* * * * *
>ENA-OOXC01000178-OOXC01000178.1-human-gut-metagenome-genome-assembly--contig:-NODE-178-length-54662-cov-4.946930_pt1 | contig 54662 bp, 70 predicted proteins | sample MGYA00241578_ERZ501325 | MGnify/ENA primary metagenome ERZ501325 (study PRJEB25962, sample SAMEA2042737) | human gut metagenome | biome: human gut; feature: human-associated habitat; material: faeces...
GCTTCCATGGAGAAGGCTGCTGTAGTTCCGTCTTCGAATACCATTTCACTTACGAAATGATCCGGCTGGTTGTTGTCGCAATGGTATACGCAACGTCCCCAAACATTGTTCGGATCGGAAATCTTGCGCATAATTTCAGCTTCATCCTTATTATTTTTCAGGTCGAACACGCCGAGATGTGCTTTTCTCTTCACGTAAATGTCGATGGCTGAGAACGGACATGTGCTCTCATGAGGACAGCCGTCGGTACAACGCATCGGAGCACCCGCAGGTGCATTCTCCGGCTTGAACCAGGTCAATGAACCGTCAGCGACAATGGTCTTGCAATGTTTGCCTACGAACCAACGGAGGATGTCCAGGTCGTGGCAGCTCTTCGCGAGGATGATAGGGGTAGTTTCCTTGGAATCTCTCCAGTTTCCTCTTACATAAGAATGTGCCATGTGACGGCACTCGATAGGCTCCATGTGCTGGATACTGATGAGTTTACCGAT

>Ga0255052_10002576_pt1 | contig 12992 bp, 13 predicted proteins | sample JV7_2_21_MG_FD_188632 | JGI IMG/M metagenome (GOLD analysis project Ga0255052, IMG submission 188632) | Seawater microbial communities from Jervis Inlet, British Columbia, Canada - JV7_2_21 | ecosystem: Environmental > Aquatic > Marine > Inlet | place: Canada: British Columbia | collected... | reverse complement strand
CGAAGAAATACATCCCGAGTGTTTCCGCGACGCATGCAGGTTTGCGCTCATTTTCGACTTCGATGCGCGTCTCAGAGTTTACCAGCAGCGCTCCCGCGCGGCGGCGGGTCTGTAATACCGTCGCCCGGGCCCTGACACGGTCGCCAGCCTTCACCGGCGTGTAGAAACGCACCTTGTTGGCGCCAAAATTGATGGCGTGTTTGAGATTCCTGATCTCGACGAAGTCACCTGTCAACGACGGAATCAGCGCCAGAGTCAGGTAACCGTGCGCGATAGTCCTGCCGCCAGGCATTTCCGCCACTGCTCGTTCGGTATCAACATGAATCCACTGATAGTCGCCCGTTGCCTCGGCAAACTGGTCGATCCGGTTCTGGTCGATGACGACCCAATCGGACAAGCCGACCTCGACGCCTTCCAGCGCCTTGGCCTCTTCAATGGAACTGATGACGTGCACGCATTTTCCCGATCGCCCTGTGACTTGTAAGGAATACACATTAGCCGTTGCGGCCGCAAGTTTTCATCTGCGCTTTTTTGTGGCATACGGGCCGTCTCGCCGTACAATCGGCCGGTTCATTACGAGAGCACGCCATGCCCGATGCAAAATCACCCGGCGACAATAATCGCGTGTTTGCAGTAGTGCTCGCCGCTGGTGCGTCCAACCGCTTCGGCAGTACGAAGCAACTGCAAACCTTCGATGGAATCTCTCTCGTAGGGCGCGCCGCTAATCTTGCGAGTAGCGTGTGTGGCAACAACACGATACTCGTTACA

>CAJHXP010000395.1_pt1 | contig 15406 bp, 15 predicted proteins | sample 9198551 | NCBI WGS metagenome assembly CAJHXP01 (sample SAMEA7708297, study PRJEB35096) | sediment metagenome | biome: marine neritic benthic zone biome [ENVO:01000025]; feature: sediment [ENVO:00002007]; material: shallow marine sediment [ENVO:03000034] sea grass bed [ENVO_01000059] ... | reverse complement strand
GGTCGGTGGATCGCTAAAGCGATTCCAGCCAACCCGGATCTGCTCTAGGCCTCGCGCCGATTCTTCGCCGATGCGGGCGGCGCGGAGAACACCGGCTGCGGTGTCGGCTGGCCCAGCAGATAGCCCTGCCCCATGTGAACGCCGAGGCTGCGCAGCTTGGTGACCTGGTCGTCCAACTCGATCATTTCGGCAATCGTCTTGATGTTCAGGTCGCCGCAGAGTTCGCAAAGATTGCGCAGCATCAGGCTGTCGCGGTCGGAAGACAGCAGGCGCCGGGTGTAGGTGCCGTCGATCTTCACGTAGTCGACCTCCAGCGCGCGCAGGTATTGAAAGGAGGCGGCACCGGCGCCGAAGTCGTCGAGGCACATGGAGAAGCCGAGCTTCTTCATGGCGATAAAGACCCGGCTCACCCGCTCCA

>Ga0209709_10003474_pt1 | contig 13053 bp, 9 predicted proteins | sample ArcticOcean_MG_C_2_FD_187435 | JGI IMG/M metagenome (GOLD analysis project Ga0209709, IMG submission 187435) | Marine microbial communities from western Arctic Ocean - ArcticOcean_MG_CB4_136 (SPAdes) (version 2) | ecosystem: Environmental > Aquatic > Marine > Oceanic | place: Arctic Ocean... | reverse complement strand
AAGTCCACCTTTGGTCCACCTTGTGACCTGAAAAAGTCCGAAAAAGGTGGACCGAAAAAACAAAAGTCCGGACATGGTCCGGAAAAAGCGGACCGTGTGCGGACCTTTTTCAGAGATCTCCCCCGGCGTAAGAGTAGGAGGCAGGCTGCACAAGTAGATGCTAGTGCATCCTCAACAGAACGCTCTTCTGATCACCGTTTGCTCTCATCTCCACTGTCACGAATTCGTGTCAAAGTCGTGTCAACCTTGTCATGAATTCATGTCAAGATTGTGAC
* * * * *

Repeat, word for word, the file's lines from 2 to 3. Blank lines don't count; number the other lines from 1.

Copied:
GCTTCCATGGAGAAGGCTGCTGTAGTTCCGTCTTCGAATACCATTTCACTTACGAAATGATCCGGCTGGTTGTTGTCGCAATGGTATACGCAACGTCCCCAAACATTGTTCGGATCGGAAATCTTGCGCATAATTTCAGCTTCATCCTTATTATTTTTCAGGTCGAACACGCCGAGATGTGCTTTTCTCTTCACGTAAATGTCGATGGCTGAGAACGGACATGTGCTCTCATGAGGACAGCCGTCGGTACAACGCATCGGAGCACCCGCAGGTGCATTCTCCGGCTTGAACCAGGTCAATGAACCGTCAGCGACAATGGTCTTGCAATGTTTGCCTACGAACCAACGGAGGATGTCCAGGTCGTGGCAGCTCTTCGCGAGGATGATAGGGGTAGTTTCCTTGGAATCTCTCCAGTTTCCTCTTACATAAGAATGTGCCATGTGACGGCACTCGATAGGCTCCATGTGCTGGATACTGATGAGTTTACCGAT

>Ga0255052_10002576_pt1 | contig 12992 bp, 13 predicted proteins | sample JV7_2_21_MG_FD_188632 | JGI IMG/M metagenome (GOLD analysis project Ga0255052, IMG submission 188632) | Seawater microbial communities from Jervis Inlet, British Columbia, Canada - JV7_2_21 | ecosystem: Environmental > Aquatic > Marine > Inlet | place: Canada: British Columbia | collected... | reverse complement strand